I listen to podcasts on my daily commutes and today’s episode broke my heart. It was about a brilliant boy from a bad neighborhood who clearly had the potential for greatness but also faced incredible odds because of the world he was born into. Malcom Gladwell said the story was “not inspirational, it [was] depressing”. I partially agree and partially disagree. I agree that it was depressing — I had a noticeable lump in my throat towards the end (I had laughed out loud on a few occasions while listening to podcasts, but I have not cried, yet). It was also inspiring, because it inspired me to think more about my own privilege and what I can do to help the many people out there who deserve and need our help. The people who are not given the many chances and opportunities that come with privilege; the people, like the boy featured in this story, who could go so far if the rest of us cared more.
Growing up I did not consider myself privileged. In fact, I felt quite the opposite. For most of my life I was more aware of things I didn’t have and places I couldn’t go. This made me always crave for more: more money, more things, more success. Nothing ever seemed like enough, because someone out there always did more, had more, or was more. The problem was not just that I obsessively compared myself with other people, it was also I made these comparisons in an egotistic way that was fueled by insecurities and greed, and then sugar coated it all by calling it “ambition”.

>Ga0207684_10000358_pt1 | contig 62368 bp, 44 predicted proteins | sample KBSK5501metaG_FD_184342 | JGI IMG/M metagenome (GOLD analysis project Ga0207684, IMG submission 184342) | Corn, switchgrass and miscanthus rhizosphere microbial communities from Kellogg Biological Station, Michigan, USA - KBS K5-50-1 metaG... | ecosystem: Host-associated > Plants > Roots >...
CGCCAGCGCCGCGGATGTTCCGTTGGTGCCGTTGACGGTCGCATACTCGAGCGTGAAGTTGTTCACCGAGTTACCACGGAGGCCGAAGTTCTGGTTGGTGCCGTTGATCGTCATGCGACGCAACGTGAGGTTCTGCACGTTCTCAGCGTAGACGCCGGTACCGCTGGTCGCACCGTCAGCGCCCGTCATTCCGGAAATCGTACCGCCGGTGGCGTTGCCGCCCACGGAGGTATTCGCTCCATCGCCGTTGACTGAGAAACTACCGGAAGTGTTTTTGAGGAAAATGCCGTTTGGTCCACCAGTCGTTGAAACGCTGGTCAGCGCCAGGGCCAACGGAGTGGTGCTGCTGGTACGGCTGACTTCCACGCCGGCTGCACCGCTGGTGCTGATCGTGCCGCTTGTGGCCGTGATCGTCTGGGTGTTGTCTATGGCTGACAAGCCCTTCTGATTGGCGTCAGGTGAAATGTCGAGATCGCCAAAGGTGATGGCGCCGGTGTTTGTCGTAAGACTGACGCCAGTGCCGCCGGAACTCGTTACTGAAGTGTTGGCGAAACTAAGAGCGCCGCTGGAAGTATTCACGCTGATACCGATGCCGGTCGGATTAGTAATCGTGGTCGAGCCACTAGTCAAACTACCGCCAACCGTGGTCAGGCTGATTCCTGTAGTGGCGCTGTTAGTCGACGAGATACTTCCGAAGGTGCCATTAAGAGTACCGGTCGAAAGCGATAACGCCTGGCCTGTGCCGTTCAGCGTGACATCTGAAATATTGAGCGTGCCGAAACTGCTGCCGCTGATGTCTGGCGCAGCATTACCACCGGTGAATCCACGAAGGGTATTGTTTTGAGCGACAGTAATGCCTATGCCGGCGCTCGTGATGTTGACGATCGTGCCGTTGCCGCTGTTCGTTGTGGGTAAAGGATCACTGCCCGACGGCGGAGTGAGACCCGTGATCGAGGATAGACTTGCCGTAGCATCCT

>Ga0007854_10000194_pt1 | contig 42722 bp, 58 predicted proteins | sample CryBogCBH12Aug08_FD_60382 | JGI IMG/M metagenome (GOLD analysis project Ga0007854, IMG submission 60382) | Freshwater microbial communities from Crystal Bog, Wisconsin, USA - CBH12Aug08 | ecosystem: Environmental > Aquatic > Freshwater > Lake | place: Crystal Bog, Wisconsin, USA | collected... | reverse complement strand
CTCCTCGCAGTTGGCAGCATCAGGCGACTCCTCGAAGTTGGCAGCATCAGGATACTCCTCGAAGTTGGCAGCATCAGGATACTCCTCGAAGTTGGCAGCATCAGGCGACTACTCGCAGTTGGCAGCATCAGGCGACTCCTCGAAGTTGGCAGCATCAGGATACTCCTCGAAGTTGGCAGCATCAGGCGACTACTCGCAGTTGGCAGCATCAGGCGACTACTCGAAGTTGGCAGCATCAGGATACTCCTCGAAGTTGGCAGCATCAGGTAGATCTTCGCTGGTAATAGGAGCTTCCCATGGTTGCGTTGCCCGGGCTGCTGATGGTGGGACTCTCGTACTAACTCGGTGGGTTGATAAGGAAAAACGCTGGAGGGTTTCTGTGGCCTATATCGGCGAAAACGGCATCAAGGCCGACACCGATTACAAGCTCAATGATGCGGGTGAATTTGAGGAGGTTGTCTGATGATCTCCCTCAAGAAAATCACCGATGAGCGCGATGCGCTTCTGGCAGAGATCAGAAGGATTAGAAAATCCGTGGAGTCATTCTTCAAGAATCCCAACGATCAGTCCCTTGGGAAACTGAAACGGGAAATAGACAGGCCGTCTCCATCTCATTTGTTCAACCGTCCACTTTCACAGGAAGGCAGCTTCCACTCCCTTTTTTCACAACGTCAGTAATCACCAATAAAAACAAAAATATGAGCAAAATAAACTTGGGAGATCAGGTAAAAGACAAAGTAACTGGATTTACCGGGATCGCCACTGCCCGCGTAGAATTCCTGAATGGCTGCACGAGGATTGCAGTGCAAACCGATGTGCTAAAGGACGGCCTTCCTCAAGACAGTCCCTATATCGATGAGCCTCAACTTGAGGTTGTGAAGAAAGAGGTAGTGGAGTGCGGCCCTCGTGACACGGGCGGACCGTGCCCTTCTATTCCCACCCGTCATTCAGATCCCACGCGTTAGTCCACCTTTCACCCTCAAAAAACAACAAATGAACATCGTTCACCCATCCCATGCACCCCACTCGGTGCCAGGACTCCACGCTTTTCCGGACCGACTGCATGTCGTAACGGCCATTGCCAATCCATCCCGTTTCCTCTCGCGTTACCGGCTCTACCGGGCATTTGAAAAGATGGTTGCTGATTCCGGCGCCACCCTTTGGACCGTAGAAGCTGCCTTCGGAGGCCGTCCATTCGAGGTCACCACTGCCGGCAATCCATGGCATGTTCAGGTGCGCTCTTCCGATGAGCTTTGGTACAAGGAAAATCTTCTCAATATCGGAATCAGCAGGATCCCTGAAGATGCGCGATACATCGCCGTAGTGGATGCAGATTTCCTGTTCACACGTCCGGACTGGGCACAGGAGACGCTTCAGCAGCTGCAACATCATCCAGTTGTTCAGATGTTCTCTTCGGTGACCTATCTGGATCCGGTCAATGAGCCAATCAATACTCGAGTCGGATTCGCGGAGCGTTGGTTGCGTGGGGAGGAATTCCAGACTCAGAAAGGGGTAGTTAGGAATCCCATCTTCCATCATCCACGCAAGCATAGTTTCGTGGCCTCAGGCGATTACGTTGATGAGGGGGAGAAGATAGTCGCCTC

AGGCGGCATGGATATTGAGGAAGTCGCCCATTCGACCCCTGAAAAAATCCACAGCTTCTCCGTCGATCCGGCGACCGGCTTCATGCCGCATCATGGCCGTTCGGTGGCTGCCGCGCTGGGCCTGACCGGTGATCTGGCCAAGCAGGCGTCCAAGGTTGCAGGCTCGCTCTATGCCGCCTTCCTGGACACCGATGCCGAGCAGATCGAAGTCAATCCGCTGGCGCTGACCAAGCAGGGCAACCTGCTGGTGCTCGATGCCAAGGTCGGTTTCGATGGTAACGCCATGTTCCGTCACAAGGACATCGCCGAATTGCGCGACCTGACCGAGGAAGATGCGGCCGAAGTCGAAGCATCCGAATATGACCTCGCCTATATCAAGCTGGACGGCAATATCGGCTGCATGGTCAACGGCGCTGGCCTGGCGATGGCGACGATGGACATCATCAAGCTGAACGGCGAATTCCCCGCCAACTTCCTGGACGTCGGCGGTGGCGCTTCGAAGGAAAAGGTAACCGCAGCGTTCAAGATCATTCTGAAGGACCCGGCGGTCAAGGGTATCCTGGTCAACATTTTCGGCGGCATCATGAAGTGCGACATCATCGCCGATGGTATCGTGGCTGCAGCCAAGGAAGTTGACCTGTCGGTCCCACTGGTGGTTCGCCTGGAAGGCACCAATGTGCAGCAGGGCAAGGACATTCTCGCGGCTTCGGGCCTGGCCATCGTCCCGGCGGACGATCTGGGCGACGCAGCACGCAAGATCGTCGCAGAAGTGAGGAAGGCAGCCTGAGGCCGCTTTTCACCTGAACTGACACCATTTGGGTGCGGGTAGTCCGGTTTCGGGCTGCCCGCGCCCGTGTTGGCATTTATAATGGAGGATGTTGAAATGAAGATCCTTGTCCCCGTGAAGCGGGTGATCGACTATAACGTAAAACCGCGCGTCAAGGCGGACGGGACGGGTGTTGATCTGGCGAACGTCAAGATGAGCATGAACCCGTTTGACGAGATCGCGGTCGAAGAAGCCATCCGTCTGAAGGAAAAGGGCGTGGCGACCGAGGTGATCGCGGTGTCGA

I didn’t appreciate how much privilege I had because I have been surrounded by people who are equally privileged, if not even more so. On the surface it might seem like I was under-privileged compared to some of my peers, but privilege is far more than just the household income. Privilege is having parents who prioritize my education. Even though I was disappointed that we couldn’t afford private school or expensive summer programs, I at least had parents who scouted out the best public schools in the area and moved to the neighborhood so that I could get the best free education. I was also privileged enough to have resources that allowed me to find out about financial aid and parents who told me to apply to any college I wanted to without worrying about how to pay for it. When I compared myself to the wealthy classmates at Duke, I felt like the poor immigrant who couldn’t afford the designer bags or spring breaks in Barbados. But in reality, I was already much more privileged than the millions of children in this country who deserve to go to a school like Duke just as much as I did, but who had a million more obstacles standing in their way.
Many people might feel conflicted when they hear about these social issues, and I used to be one of them, too. The problems are so large and complicated, and it can feel like nothing I do could even make a dent. On top of that, I was usually too busy with my own life. But at some point, I realized these are just excuses. No matter how large and complicated the issues are, not doing anything is never the right thing to do. Tangible differences might take the efforts of countless people and decades to achieve, but it starts with individuals caring, and doing something about it. We all have problems of our own, but we also all have the capacity to care about other people and lend a helping hand. The difference each one of us can make might be invisible, but it’s there and it’s better than nothing. Caring and helping can take many forms. If donations and volunteering are your preferred way of helping, that’s really great, but those are not the only ways. Just thinking about these social issues, and talking about them to raise awareness, is also a great way to start caring and helping. I think many of us do care when prompted, and we can all do something about it. It doesn’t matter what you do, just do something.